Assimilate or Go Home

Notes From a Failed Missionary on Rediscovering Faith

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D. L. Mayfield
  • New York, NY: 
    , August
     224 pages.
     For other formats: Link to Publisher's Website.


In D.L. Mayfield’s first book, Assimilate or Go Home: Notes from a Failed Missionary on Rediscovering Faith, the author offers a deeply personal look at her evolving view of missions and ministry that exudes humility and reflexivity. Mayfield is candid and honest from the outset, letting the reader know that the stories she shares “are as true as my self-centered recollections allow” (ix). Mayfield was raised in an evangelical Christian home, and, after finishing college at a Christian university in the northwest, began living in an apartment complex alongside Somali refugees. Ten years later, this book reflects on her personal spiritual journey, and how she has come to view her faith.

Mayfield’s book is separated into four chapters, with each chapter containing around seven short essays. The chapters are not chronological, but represent eras of spiritual growth. Chapter 1 features essays that reflect on the naïve assumptions Mayfield had of working with refugees. In chapter 2, Mayfield starts to see the complexities of life for a refugee and the stories become more somber, but still hopeful. Chapter 3 is titled “Depression and Culture Shock,” and Mayfield quickly draws the reader into the heartrending nature of work in urban settings interspersed with her own feelings of failure. The final chapter shows the freedom that can be found when our models of ministry are shifted from giver and receiver toward a view of ministry as accompaniment.

At many points, Mayfield seems to offer her mistakes as examples for others to avoid. One instance of this is in the essay entitled “The Do-Gooder,” where Mayfield discusses the inability many American Christians have with developing lasting relationships with the poor. “We, as do-gooders, stay for a short while, because we crave the knowledge that we have done some good in the world…And I’ve learned how dipping our toes in the pool of humanity—going and helping and doing—actually impoverishes and deceives us” (88). She identifies with the problem, herself as part of it—and then shows how it is problematic—commodifying a person to indulge our sense of accomplishment. She ends the chapter with hope and the reflection that “to be a friend” is “the truest form of advocacy there is” (92). Throughout this book, Mayfield is doing just that, advocating on behalf of her friends.

Mayfield has said of her book, "[it] details my critiques of the American Dream and my relationships with Somali Bantu refugees which ended up shaping my life. The book is partly a description of my own journey through moralism and legalism through the lens of being a radical Christian and partly a narrative theology on the blessings of the ‘upside-down kingdom’—where the poor and the sick and the oppressed are first in line to see Christ" (Mayfield, Image website). Her description of the book as a picture of her journey through moralism and legalism is succinct and accurate. The book reads much more like a memoir than I had expected. In many respects the book imitates a book she mentions in her writing, Donald Miller’s Blue Like Jazz, but situated within her own unique cross-cultural context. Sadly, the achronological nature of it draws the reader into Mayfield’s story of self-actualization, and away from the stories of refugees, which shift into the background.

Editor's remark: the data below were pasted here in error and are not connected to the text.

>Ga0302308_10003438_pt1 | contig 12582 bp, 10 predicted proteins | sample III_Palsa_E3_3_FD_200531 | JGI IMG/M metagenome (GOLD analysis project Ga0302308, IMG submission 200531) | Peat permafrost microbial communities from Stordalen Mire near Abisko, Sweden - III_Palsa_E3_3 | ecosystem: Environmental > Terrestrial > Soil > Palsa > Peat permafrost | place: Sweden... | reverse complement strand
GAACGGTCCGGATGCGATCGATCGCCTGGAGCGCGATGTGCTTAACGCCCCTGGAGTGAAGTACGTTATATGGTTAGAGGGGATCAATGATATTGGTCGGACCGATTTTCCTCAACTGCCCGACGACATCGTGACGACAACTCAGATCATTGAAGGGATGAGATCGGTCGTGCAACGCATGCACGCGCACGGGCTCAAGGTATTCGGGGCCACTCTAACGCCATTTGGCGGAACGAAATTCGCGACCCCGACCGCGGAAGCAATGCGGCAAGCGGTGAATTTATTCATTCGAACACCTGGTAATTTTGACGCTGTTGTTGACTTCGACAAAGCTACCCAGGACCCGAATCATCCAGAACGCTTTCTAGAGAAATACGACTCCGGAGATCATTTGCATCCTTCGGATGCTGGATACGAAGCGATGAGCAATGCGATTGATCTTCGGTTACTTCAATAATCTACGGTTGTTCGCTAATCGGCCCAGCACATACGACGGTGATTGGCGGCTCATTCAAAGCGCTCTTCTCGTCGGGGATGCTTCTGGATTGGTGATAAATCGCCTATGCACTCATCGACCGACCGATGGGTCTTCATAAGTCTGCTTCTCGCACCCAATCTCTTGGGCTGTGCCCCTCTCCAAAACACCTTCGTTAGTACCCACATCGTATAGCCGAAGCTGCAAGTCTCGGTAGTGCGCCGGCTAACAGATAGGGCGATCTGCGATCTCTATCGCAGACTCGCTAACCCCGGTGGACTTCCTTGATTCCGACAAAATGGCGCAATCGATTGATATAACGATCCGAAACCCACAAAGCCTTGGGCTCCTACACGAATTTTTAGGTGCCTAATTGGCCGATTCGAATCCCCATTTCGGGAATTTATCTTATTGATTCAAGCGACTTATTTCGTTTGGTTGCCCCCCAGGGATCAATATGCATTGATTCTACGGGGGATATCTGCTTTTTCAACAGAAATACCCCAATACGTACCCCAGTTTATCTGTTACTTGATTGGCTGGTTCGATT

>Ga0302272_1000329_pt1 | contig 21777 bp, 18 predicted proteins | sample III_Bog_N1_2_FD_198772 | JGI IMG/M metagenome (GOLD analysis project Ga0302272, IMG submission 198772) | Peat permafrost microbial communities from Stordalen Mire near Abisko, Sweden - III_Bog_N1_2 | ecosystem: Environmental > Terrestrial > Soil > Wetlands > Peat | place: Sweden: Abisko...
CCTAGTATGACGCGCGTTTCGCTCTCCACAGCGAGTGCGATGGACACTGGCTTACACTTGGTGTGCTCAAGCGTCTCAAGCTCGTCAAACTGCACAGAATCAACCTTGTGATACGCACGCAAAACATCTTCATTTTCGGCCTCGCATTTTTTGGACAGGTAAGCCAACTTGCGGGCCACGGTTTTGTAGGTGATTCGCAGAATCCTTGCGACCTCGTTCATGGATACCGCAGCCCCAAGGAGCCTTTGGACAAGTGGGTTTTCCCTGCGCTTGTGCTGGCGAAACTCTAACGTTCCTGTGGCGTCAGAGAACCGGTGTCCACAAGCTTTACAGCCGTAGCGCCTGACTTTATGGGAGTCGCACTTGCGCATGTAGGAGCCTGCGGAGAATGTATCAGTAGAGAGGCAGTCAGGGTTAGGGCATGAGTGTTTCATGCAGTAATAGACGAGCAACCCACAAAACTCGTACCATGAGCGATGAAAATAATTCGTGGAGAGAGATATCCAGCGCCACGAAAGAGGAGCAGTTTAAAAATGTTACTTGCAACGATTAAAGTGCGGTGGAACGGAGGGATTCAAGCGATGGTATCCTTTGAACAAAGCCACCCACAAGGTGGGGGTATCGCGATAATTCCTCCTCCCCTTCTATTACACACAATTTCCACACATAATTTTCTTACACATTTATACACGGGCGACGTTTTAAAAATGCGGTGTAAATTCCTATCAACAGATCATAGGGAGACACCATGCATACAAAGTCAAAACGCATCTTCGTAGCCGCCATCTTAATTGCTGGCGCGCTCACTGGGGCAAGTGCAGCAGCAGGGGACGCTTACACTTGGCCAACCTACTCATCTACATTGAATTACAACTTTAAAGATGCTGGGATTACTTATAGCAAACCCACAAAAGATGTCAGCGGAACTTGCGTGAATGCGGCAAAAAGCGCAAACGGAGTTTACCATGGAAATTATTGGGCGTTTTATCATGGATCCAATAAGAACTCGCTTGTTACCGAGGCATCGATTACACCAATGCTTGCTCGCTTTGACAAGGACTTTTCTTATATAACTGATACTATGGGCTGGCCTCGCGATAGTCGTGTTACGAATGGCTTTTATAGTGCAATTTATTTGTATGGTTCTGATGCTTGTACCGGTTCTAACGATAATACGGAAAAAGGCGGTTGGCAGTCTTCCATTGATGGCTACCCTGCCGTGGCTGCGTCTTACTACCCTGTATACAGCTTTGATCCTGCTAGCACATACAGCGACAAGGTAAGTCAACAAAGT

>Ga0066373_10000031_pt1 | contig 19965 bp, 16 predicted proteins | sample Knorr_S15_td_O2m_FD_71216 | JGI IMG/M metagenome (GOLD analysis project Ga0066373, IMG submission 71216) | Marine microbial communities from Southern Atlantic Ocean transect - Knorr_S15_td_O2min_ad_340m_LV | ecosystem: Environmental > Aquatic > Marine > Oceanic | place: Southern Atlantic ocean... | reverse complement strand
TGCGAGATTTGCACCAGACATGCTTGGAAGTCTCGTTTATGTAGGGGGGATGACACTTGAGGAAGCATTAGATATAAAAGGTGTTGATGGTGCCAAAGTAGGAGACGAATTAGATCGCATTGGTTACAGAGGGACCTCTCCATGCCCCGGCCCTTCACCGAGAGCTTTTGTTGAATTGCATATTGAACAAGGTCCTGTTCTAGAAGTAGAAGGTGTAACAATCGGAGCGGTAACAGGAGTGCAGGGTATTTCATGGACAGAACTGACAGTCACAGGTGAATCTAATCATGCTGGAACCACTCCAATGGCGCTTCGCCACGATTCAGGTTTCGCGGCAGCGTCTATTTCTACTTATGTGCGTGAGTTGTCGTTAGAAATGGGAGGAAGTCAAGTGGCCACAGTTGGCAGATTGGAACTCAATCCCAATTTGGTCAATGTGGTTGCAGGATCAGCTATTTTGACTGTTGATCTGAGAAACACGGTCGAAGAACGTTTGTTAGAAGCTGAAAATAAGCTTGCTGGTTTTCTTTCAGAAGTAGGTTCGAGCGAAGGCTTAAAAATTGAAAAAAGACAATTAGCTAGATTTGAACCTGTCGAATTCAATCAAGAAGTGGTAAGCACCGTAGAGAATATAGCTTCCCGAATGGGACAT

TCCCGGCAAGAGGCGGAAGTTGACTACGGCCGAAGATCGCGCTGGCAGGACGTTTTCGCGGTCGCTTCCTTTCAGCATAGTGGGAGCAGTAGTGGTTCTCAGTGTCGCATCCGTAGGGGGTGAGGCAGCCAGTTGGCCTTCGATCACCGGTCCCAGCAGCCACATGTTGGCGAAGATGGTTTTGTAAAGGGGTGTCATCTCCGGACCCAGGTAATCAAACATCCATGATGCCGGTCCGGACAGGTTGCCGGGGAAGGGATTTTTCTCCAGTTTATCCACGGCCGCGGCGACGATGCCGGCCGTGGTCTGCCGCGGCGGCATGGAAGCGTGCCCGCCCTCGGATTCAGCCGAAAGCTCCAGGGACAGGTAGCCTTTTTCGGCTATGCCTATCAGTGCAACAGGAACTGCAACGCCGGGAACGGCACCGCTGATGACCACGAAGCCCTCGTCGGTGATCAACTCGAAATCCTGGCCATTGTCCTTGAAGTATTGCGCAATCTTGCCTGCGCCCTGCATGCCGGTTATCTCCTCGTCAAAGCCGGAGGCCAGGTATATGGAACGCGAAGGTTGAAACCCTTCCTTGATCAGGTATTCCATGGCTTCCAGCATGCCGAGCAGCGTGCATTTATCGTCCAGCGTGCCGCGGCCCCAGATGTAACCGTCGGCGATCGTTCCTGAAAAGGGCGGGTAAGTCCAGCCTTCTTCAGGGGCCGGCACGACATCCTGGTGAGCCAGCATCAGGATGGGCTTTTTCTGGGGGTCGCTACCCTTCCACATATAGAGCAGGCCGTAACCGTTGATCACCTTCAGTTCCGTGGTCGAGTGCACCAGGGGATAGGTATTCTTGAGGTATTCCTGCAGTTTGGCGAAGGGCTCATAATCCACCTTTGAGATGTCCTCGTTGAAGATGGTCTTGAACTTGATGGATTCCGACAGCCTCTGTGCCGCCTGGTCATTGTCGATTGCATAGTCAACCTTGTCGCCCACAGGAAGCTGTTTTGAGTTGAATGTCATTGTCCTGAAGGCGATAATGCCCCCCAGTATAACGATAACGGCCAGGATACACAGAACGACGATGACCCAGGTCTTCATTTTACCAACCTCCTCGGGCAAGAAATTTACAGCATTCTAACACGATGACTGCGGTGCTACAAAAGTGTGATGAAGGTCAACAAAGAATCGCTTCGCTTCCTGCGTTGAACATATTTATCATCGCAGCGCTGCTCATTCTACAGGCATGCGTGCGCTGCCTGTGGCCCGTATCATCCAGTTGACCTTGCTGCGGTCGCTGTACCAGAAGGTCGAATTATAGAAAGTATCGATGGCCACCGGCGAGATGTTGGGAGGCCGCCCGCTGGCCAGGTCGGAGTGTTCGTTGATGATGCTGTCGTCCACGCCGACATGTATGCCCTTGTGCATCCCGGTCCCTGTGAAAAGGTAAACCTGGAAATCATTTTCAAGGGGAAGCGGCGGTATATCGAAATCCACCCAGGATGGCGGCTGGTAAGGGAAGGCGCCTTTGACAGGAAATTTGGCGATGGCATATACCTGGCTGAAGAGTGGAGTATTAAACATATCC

Based on the carefully crafted way Mayfield describes her relationships with her refugee friends, one can assume she labored to tell their stories in ways that were not belittling or simplistic. Though I think this is appropriate given her continued work within these communities, in doing so, she failed to give depth and life to the refugees the reader encounters in the pages of Assimilate or Go Home. They have names, and the reader can engage with some of their humanity, but in working to speak rightly on their behalf, the final product speaks much more to Mayfield than to the plight of refugees in the US. I wish Mayfield had felt more freedom and taken more time to develop the stories of each of the lives of the men and women she encountered. This may have made for a more robust book in terms of refugee cultural dynamics and engagement with refugees.

I would recommend this book as an approachable, honest, introspective book for students interested in living out ministry in an urban context. It is well written and the content will resonate with American Christian millennials. I was hopeful that there would be greater depth of dialogue about refugee issues, especially given Mayfield’s Christian identity and proximity to the issue. In many ways, refugee issues appeared more as an afterthought, or a way to move Mayfield’s personal narrative forward. For that reason, the book would not necessarily replace an ethnographic reading for an intercultural studies class. But for an introductory class on spiritual formation or within an ecclesial setting, this book would be a helpful resource that urges conversations about personal faith in light of current justice issues.

About the Reviewer(s): 

M. Andrew Gale is is a Ph.D. student at Asbury Theological Seminary.

Date of Review: 
November 3, 2016
About the Author(s)/Editor(s)/Translator(s): 

D. L. Mayfield has nearly a decade of experience working with refugee communities in the United States. Mayfield’s work has been published inMcSweeneys, Christianity Today, Relevant, Geez, Curator, Reject Apathy, andConspire!. She lives in Portland, OR with her husband and two small children. Visit her at


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